How to Teach Yourself Japanese: Kana and Kanji / Part 2 of 5
Remembering the Kana
The first task with Anki will be to learn the kana (hiragana and katakana). Personally, I used a book called Remembering the Kana to learn how to read the them, but I’d recommend using the following free resources coupled with Anki instead:
Remembering the Kana and these Tofugu guides both use mnemonic devices to help turn the curious little squiggles used in Japanese into something you can actually remember. That’s going to be a common theme in this guide. We need to give your brain some context so that it can remember all of these things that are so new to you.
You’ll want to make a pass or two through these guides, and then reference them as necessary. When you start reviewing the guides, also download Anki and this shared deck and start reviewing them.
I would recommend writing out each character as you review them to create some muscle memory. They all have a specific stroke order, so make sure to reference these charts for hiragana, and these charts for katakana to see the proper way to write them.
Unfortunately, Anki isn’t the most intuitive app to use, so please just let me know in the comments if you have any trouble getting it set up. Here’s a quick guide to get you started.
Something you’ll quickly realize when using Anki is that cards due for review can pile up pretty quickly if you study too many new things each day. In the beginning it doesn’t feel like you’re doing much so you’ll try to get through as much new content as possible, but keep in mind that the workload will quickly become overwhelming.
A good rule of thumb is to do no more than 10 new cards per day. This will feel excruciatingly slow in the beginning if you’re excited to make progress, but if you’ve done all of your reviews for the day and want to do more, just study outside of Anki. Review the kana charts I linked to above, or do some of the other activities I talk about later in this guide for practicing Japanese vocabulary and grammar.
Remembering the Kanji
Learning the kanji will take some more time, but we’re going to basically take the same route as with the kana.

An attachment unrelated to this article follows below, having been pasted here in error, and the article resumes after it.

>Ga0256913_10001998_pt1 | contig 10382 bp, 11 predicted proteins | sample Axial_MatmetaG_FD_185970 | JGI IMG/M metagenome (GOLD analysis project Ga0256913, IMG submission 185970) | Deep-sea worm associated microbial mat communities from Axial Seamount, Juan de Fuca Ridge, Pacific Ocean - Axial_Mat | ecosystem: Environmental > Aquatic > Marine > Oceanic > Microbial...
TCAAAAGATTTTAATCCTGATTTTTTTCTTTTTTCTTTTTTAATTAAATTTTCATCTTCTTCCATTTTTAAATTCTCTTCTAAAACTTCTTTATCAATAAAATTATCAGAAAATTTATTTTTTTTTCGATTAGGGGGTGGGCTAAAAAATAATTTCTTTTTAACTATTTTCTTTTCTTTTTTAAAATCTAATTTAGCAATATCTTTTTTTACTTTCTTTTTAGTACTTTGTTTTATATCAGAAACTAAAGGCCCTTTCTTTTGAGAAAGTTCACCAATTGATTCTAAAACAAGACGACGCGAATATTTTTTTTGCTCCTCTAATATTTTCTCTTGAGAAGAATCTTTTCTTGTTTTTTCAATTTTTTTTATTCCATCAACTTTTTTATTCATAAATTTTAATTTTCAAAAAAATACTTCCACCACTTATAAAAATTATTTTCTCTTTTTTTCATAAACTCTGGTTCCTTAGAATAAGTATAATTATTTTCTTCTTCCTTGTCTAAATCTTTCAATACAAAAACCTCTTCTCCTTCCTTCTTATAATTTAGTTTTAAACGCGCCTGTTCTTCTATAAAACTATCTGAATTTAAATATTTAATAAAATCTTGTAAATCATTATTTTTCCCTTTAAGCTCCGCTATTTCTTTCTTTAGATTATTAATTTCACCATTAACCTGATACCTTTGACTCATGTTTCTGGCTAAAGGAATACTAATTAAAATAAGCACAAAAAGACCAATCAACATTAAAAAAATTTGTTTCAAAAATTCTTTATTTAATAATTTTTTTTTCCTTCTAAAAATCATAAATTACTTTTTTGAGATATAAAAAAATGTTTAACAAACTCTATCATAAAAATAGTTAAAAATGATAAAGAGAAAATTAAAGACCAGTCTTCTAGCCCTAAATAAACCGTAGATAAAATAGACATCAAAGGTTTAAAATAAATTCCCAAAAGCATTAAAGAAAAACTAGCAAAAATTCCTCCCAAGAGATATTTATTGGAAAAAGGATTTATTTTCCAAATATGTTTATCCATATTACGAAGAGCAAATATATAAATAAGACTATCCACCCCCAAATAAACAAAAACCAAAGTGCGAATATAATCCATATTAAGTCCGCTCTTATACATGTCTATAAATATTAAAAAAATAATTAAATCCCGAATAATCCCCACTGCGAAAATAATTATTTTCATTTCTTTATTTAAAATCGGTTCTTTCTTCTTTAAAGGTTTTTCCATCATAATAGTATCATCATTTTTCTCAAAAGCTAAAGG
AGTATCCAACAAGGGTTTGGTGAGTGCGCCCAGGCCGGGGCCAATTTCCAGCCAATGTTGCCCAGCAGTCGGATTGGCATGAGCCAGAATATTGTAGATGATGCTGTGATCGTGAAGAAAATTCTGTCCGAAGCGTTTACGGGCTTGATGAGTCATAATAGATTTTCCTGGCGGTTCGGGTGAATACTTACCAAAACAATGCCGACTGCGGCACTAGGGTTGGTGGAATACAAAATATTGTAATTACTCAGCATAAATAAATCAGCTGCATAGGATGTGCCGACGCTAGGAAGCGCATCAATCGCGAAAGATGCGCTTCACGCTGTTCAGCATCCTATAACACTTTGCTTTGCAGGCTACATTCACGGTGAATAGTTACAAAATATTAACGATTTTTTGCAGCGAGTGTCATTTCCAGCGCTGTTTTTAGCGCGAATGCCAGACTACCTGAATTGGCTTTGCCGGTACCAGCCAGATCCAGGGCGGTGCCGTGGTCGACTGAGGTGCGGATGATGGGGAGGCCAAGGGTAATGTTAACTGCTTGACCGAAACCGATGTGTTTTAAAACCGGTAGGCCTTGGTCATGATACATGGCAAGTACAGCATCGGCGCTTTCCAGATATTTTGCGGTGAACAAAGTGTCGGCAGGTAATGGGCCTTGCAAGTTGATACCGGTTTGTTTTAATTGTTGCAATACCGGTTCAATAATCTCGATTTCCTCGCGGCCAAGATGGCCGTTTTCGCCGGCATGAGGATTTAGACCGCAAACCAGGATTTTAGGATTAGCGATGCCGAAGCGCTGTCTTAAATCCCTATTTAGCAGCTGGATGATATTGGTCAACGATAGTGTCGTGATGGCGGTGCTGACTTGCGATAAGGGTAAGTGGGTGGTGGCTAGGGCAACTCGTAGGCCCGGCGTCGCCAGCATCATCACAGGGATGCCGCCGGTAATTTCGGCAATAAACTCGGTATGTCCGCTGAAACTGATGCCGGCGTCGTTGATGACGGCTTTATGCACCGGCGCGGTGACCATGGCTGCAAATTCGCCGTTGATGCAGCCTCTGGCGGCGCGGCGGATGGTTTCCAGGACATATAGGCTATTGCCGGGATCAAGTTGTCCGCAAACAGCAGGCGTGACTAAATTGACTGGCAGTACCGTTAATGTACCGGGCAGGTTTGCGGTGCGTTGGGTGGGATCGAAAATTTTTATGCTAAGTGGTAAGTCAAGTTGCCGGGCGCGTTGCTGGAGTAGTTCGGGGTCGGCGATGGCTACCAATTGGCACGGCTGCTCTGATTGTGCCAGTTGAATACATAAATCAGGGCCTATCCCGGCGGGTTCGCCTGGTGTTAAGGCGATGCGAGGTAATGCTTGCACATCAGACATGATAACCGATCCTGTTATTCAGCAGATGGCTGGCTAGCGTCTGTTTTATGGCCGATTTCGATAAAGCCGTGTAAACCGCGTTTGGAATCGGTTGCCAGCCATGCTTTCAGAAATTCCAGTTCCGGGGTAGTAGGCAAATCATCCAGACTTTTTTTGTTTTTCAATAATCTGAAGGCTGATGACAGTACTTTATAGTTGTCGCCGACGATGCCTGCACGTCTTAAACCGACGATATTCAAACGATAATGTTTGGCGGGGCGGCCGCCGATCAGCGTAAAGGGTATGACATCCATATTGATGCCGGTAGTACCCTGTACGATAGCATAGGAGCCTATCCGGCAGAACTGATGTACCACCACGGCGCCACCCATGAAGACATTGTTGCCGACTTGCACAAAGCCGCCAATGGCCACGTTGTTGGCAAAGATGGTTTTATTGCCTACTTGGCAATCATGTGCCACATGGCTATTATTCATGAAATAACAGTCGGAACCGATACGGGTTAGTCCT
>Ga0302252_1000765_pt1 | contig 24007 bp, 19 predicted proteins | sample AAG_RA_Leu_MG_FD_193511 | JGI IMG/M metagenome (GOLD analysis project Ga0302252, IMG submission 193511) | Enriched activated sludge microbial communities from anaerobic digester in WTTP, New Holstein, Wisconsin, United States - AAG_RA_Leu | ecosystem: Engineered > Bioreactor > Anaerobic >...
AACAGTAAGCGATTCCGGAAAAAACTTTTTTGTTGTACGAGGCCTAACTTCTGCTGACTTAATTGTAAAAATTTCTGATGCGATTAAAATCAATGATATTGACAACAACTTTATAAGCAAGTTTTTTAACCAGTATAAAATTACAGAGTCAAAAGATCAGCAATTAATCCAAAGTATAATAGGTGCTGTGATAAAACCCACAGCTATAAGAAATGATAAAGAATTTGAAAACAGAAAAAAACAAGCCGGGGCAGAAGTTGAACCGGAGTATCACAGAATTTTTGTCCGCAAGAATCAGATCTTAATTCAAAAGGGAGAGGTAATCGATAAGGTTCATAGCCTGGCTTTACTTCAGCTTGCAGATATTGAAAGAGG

The hardest thing about the kanji is finding a way to make them more “sticky.” Unless you already have some familiarity with kanji or Chinese characters, it will be really hard to remember them because there’s nothing for your brain to grab onto — they’re just too different from anything else you know.
Another alternative is Wanikani which is a subscription service that costs $9 a month at the time I’m writing this article. It’s very similar to Remembering the Kanji (RTK), but it’s in a bright and easy to use package with Tofugu’s brand of humor and style. I haven’t used it extensively myself but I’ve heard good things.
The general idea with RTK is to break down the pieces that make up a kanji into different parts, and then make an imaginative story to link them together.
Here’s the home page of Reviewing the Kanji with a sample of what I’m talking about:
At the top we see the character 車. Below it is a “story” that reads “My car is so fast it can go through ten rice fields in ten minutes.” “Ten” and “rice fields” are both highlighted corresponding to parts of the character that are highlighted. This is because 十 is the character for ten and 田 is the character for rice field. We link these up in the above story to help us remember the keyword “car.”
The best way to get this to stick is to visualize in your head a car racing through ten rice fields in ten minutes. This visual story is what will really improve the rate at which you can learn and remember the characters.
We break down the character into what are referred to as “primitives” (十 and 田). Some of these will get their own stories to help you remember them, and some will be relatively easy to remember based on the way they look.
It might seem weird that we’re not learning how to read the kanji at this stage, but we’ll focus on learning the readings in context. A really frustrating part of Japanese is that the way the characters are read can vary widely depending on the context. One kanji might have several different readings depending on which word it is used in.
And that’s it for part 2. 🙂 In the next part we’ll take a look at actually learning some Japanese words!
I hope this was helpful and don’t forget to let me know in the comments if you have any questions!